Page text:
“Having things in place – more broadly than the idea of how do you create more equitable access to the workforce across gender equity – like inner-city childcare facilities that buy more freedom and latitude.

“In the South Australian landscape, the level of sophistication in financial markets and localisation of access to financial resources is another area. You could create friendly settings for growth capital.”

The director also pointed to new figures from the Australian Bureau of Statistics released last week which found South Australia’s population could reach two million people by the end of the decade under a “largest population increase” scenario.

“That’s great,” Williams said, “less great is the median age average. You’re going to need a base of folks to support and that’s going to be delivered by the state.

“What’s the opportunity to build out and attract a deeper pool of younger folks? What would that take so that you can rebalance and ensure that you have a tax base able to generate a sustainable wave of return in order to support folks as they age?

“By taking care of middle market segments, you’re not placing bets on winners in an uncertain frame in the startup community, you’re placing bets on businesses that have some established foothold and track record.”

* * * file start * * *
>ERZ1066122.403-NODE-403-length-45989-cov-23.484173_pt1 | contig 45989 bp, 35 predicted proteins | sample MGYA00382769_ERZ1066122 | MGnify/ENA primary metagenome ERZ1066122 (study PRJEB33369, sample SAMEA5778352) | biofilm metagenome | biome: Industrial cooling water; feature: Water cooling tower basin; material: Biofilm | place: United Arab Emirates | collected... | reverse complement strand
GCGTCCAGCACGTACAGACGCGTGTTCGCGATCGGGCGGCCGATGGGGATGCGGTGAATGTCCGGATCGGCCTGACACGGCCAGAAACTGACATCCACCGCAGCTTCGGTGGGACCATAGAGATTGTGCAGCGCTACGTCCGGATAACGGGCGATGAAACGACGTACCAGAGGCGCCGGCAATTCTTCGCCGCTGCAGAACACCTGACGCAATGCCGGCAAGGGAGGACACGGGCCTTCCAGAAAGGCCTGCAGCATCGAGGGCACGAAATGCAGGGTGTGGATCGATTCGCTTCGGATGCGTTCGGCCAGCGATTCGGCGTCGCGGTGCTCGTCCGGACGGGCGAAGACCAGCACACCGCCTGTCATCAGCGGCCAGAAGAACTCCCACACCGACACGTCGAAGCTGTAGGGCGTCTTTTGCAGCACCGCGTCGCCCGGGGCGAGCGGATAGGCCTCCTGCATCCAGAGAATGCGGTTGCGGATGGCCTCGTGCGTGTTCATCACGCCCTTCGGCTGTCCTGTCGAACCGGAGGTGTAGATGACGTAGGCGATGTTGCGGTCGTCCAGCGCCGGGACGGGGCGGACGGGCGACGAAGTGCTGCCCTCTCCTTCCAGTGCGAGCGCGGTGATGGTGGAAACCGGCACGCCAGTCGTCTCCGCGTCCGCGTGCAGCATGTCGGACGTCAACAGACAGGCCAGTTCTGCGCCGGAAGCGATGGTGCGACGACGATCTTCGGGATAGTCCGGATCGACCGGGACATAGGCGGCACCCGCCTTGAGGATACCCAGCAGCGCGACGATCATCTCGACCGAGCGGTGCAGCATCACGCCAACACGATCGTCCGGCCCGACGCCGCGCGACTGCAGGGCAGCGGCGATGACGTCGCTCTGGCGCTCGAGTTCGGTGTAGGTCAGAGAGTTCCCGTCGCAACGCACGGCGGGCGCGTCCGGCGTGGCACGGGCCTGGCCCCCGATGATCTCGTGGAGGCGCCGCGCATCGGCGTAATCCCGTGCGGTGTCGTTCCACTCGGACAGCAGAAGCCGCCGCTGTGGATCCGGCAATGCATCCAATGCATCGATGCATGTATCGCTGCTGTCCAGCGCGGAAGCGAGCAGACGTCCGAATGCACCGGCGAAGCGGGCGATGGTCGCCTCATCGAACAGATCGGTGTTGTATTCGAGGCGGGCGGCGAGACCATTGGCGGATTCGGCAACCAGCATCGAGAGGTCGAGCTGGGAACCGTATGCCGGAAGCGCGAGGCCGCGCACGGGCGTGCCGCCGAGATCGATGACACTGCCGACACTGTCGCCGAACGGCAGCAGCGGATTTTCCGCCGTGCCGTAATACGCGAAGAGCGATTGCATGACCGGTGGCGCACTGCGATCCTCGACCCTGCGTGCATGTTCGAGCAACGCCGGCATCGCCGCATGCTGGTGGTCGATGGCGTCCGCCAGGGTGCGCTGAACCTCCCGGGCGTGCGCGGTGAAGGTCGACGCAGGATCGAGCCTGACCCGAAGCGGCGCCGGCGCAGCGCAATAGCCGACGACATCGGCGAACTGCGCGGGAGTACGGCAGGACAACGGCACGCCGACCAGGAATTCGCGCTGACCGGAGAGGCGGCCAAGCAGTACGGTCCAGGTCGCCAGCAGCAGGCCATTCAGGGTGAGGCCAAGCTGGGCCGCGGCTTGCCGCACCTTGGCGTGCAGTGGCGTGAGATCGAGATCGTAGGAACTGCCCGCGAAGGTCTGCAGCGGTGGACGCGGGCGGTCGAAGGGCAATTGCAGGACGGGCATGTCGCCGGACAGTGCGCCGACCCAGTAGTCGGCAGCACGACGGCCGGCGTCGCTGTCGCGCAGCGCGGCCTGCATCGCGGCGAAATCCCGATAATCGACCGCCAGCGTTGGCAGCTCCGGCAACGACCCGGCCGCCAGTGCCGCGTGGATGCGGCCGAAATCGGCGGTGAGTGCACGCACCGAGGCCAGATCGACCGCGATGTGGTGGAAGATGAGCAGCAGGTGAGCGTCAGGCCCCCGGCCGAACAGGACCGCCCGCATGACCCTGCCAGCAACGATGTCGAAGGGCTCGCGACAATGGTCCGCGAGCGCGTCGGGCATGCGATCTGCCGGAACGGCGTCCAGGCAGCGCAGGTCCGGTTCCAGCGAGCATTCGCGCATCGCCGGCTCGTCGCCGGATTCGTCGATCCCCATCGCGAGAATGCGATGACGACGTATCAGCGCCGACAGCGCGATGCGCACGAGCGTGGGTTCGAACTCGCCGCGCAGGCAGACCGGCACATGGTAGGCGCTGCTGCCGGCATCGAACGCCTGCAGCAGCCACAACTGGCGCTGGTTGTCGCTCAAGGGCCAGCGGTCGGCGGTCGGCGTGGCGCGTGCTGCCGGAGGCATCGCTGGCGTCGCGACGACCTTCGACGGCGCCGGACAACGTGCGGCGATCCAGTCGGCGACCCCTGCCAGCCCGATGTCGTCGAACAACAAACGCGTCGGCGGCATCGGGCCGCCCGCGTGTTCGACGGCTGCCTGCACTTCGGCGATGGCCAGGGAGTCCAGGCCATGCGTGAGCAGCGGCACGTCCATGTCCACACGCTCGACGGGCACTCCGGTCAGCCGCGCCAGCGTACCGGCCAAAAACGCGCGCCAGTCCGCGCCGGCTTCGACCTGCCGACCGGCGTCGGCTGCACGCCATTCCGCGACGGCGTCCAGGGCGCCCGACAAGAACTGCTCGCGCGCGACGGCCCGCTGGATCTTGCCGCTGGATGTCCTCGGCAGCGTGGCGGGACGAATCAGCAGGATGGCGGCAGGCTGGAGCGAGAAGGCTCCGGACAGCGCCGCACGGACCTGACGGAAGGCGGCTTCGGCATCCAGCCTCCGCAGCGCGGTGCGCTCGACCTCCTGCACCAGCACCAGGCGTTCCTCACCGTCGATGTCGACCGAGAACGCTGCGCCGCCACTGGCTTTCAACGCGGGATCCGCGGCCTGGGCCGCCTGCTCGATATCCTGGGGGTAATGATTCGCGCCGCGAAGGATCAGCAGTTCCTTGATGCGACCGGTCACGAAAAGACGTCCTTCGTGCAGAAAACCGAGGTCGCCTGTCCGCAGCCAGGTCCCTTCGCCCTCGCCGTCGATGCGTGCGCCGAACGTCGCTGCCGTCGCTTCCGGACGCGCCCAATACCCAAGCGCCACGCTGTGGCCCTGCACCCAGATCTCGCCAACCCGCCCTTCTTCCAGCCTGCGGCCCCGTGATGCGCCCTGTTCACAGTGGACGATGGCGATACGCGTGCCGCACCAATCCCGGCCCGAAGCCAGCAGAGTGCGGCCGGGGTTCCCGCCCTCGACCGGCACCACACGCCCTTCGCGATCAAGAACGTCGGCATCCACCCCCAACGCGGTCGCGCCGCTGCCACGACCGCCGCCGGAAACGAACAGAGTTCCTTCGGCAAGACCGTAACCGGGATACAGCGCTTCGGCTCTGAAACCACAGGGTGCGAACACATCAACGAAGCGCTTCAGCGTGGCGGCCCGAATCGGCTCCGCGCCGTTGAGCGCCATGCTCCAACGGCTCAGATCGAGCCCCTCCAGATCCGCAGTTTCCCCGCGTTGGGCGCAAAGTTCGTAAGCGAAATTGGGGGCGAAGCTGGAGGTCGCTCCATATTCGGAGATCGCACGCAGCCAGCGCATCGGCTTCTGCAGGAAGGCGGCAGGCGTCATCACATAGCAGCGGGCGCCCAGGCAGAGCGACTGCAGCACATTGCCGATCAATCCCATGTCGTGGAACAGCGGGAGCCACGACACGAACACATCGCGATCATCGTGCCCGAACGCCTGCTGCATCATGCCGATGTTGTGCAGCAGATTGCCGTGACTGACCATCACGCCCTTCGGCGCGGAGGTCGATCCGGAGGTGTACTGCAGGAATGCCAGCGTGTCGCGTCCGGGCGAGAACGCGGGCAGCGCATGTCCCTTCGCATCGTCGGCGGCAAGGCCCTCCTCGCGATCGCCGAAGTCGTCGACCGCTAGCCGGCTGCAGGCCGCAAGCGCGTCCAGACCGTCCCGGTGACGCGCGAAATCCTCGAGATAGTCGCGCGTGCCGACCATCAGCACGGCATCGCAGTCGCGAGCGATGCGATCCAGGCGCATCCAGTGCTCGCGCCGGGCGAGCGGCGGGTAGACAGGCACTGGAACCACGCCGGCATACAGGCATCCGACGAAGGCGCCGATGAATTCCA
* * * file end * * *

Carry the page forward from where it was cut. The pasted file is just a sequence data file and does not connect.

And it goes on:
The media’s role in business success and how role models can take charge

Asked whether the media in South Australia could do more to support businesses and celebrate the achievements of entrepreneurs, Williams said it would be remiss for a US-style glorification model to take hold.

“I’d make a critique of Australia more broadly, having worked in other jurisdictions. There’s a continuum of stuff and I get the tall poppy problem and the long shadow of that, but in the US there are ticker tape parades for somebody opening an envelope at the one extreme, the other end there’s just earth-shattering silence. Somewhere in between that is right,” he said.

“I think we’re too far to earth-shattering silence as a nation. We have an external focus on role models. I find it peculiar. We look further afield for people that we would aspire to.”

He said Australian entrepreneurs need to be held up to other businesspeople as role models: “You don’t need to go and read a book by somebody in Austin – the set of context is so different, the labour legislation is so different”.

“I think the role of media is really being part of that conversation for heroing the ‘every person’ around us who’s been there, done that.”

Support for founders is especially important given the number of entrepreneurs starting businesses without having gone through the university system.

Williams told InDaily that from the 4000 people AUCBG has worked with, about a third of the CEOs came to the centre with “zero education past Year 12”.

“Of the balance, only half would have what we would regard as a business qualification.

“Government can’t go out there and become educators – that’s not their role – but gee they can continue to fund really high-quality programs and provide access for entrepreneurs that need the knowledge.”

The director said his views were “not an indictment of the past”, but rather a “recognition of where we are”.

“If we’re clear about where we want to go, then we can take active steps to get there,” he said.

“I think this is an incredible place to live in.”